Woman Calls for More Support for People with Alopecia Areata

Posted by Mike Peake

In this article: Hair Loss | Alopecia

Despite the significant psychological effects of hair loss caused by the autoimmune disorder Alopecia Areata, 23-year-old Emma Nelson from Yorkshire points out in a short film she has made, relatively little support for the condition is given by the medical community.

Emma, who lost her hair when she was entering her teens, is now campaigning to change the status quo so that people are offered more counselling and advice at the point of diagnosis. She believes that Alopecia Areata should be dealt with in the same way as a disability in terms of holistic support, and feels this extra help could prove vital to people at what could easily be one of the most difficult periods of their lives.

Cruel condition

Alopecia Areata is an especially cruel condition that strikes without warning and usually begins with one (or multiple) small, coin-shaped bald patch on the scalp. In some cases, it quickly recovers; in others it spreads. Sometimes it is a one-off incident; other times it can recur over a period of many decades. More troubling still, the related conditions Alopecia Universalis and Alopecia Totalis lead to total baldness, with complete hairloss from the whole body also evident in cases of AU.

It is one of these latter two conditions that Emma seems to have, as she is seen with a completely hairless head in her film; she also has no eyebrows. Her campaign seeks to raise awareness not just for the mental scarring that so frequently comes with Alopecia, but the astonishingly high cost of wigs, too. Emma says that she needed to save up thousands of pounds in a relatively short space of time to buy a wig that suited her.

Experts believe that all cases of Alopecia Areata and its related conditions arise after one of several ‘trigger’ incidents. These are believed to include allergies, vitamin D deficiency and chemicals, but the most-frequently suspected of all the triggers is stress be that a sudden and extreme shock, or psychological, long-term trauma. Emma believes that two years of bullying at school were the trigger for her own hair loss.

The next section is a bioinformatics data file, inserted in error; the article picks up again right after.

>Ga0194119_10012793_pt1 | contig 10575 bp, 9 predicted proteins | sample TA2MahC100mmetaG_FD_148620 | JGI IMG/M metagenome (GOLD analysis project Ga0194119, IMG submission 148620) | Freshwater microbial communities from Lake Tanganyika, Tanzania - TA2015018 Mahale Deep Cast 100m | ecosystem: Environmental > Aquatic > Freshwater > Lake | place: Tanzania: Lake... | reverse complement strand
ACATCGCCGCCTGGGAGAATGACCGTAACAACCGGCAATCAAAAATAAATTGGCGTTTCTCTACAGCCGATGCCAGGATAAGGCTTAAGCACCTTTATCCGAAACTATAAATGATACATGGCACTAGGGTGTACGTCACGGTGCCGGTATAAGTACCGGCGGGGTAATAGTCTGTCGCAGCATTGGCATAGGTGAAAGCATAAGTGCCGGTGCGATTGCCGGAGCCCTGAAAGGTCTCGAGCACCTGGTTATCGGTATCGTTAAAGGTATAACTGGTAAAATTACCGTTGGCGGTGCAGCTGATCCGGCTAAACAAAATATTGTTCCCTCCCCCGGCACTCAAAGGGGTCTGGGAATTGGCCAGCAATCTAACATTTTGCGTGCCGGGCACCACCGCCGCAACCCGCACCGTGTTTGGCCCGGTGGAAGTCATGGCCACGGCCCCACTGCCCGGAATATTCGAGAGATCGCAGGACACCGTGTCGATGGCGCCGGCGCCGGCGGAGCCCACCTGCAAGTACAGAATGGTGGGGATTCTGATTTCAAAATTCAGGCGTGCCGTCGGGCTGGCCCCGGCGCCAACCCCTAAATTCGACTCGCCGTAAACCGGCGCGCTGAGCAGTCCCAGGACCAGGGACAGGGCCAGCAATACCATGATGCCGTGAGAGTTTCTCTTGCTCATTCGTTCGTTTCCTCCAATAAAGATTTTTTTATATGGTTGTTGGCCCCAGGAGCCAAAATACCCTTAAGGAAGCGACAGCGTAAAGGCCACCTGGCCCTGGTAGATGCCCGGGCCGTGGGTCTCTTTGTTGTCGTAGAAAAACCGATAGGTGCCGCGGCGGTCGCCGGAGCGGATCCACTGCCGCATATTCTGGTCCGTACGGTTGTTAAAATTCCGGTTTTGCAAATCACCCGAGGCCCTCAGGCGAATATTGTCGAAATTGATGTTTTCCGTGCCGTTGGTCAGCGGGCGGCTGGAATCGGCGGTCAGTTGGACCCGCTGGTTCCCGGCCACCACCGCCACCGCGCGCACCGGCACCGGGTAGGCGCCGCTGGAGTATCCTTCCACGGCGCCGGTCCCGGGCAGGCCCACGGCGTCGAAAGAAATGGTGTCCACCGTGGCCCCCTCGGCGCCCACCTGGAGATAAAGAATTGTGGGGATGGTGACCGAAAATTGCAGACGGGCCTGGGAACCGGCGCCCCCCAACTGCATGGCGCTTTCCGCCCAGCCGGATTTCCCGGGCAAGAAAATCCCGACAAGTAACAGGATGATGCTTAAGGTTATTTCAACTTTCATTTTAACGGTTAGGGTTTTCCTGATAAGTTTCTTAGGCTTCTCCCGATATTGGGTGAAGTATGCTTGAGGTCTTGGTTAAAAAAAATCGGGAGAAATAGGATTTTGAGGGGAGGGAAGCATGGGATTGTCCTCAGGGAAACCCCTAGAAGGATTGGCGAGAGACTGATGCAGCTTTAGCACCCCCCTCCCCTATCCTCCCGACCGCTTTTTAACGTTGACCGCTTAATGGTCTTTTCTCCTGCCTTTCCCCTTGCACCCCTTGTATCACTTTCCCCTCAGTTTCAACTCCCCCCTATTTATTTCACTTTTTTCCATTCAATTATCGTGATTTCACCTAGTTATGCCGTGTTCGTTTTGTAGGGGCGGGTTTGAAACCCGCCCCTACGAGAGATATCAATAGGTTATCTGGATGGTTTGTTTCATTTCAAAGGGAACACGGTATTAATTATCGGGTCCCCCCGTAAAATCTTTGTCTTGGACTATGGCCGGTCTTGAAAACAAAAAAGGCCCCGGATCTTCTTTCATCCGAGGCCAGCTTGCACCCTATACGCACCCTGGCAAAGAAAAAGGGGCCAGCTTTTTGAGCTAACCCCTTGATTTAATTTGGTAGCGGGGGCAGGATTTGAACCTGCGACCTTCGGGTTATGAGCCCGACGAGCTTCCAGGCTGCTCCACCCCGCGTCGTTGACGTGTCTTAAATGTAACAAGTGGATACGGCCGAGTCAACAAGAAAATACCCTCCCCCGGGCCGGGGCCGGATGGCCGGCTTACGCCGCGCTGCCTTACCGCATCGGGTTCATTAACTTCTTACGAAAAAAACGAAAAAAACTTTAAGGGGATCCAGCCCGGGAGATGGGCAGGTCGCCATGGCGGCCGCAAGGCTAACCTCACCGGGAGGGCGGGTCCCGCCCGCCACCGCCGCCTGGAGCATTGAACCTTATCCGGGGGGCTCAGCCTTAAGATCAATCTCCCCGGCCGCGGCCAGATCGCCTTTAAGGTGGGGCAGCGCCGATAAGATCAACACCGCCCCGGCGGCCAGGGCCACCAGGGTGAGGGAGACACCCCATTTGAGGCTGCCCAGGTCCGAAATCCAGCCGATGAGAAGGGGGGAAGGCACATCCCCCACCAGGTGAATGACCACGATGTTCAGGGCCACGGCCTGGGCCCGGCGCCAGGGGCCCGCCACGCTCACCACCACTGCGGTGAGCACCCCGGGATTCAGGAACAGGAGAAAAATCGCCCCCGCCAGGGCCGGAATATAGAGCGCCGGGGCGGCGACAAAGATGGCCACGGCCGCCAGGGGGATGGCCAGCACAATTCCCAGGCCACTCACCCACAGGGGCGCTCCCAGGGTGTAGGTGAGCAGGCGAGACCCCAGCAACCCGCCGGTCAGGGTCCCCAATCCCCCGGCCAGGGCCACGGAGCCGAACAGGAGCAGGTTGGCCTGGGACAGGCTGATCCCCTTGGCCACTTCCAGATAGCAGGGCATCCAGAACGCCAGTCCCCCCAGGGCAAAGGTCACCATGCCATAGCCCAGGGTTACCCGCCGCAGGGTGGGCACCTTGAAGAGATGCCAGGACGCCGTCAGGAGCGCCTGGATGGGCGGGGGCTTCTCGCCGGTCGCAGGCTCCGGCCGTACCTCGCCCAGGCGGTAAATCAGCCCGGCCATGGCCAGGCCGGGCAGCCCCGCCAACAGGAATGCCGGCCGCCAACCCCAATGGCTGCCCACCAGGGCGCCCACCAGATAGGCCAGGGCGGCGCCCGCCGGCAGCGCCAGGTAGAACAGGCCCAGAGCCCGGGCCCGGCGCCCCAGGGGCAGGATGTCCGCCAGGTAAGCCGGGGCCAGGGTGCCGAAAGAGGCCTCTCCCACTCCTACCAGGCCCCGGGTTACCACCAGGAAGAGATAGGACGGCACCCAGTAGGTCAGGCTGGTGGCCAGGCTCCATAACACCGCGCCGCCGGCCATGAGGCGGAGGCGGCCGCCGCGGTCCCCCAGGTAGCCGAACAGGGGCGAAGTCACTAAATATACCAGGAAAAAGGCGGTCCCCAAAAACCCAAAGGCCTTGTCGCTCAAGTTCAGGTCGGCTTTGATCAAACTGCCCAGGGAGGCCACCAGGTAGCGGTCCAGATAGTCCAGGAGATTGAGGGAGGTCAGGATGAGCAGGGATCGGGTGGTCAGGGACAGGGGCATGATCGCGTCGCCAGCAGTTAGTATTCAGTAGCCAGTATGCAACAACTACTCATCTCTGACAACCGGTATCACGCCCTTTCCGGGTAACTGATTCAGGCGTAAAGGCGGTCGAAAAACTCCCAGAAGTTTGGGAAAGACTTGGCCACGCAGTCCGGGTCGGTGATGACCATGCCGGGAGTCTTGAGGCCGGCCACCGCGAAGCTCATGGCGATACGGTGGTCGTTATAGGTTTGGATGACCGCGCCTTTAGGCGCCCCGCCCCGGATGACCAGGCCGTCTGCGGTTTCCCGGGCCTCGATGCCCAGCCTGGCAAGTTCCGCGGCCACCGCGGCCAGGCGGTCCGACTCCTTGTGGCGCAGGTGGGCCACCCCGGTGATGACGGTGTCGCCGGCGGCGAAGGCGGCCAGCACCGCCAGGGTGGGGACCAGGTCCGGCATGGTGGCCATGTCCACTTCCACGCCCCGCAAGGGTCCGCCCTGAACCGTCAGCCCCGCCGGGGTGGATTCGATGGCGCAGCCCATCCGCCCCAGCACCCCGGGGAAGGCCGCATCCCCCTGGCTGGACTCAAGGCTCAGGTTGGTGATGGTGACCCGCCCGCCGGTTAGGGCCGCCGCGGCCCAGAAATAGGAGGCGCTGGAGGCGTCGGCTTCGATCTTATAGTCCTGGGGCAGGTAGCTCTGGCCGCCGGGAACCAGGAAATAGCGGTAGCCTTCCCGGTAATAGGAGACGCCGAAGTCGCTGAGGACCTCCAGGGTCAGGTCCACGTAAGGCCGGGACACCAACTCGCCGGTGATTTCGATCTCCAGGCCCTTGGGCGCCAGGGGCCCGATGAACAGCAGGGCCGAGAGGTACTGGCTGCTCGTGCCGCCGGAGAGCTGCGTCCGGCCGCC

Looking back, if I’d had someone to talk to [after diagnosis], if I’d been signposted to a counsellor to offload onto about how I was feeling, I think that would have really helped me,” she says in her video, which was made with the help of the UK charity Fixers, a rather wonderful organisation that helps people to raise awareness of issues that are affecting them.

Adds Emma: "The attitude from medical professionals seems to just be ‘it’s only hair loss, you can get on with it, hide it.’ We’re just told basically to get on with our lives without hair.

Psychological damage not unusual

The film also features a short interview with Amy Johnson from the widely-respected UK charity Alopecia UK, who offer abundant support and advice to people with hair loss. Amy  has also lost her hair to Alopecia, and says that Emma’s story about the psychological damage of hair loss is far from unusual.

Many people with Alopecia have anxiety issues,” says Amy. “We have some people who get in touch with the charity who struggle to leave the house, who struggle going to work. It can have a devastating impact,” she says. While some doctors absolutely do 'get' the psychological impact of hair loss, says Amy, many still just view Alopecia Areata as being “a cosmetic thing.

I was never asked ‘how is your Alopecia impacting you’ in any way,” says Amy. “If I’d been asked that I’d have felt that I was being taken a bit more seriously.”

Amy also agrees that the change Emma is calling for is much-needed. “We need more people to speak up, to talk to their doctors, to talk to other people,” says Amy. “For anyone who has Alopecia, although it’s not life threatening it is life-changing, so there definitely needs to be far more support given at that point of diagnosis.”

Sums up Emma: “I want to do this not just for myself, but for other people with Alopecia so they don’t feel like they’ve been forgotten.”

Not all forms of Alopecia are easily treated, and Alopecia Totalis and Alopecia Universalis treatment has a famously low success rate.

However, specialist Alopecia Areata treatment especially when the condition is diagnosed early and the hair lost to the condition is not overly severe can often produce impressive results.

Copy of New Street Ground Floor Reception 1 no pink nail polish

The Belgravia Centre

The Belgravia Centre is a world-renowned group of a hair loss clinic in Central London, UK. If you are worried about hair loss you can arrange a free consultation with a hair loss expert or complete our Online Consultation from anywhere in the world for home-use treatment.

View our Hair Loss Success Stories, which includes the world's largest gallery of hair growth photos and demonstrates the level of success that so many of Belgravia's patients achieve.

Posted by Mike Peake

In this article: Hair Loss | Alopecia

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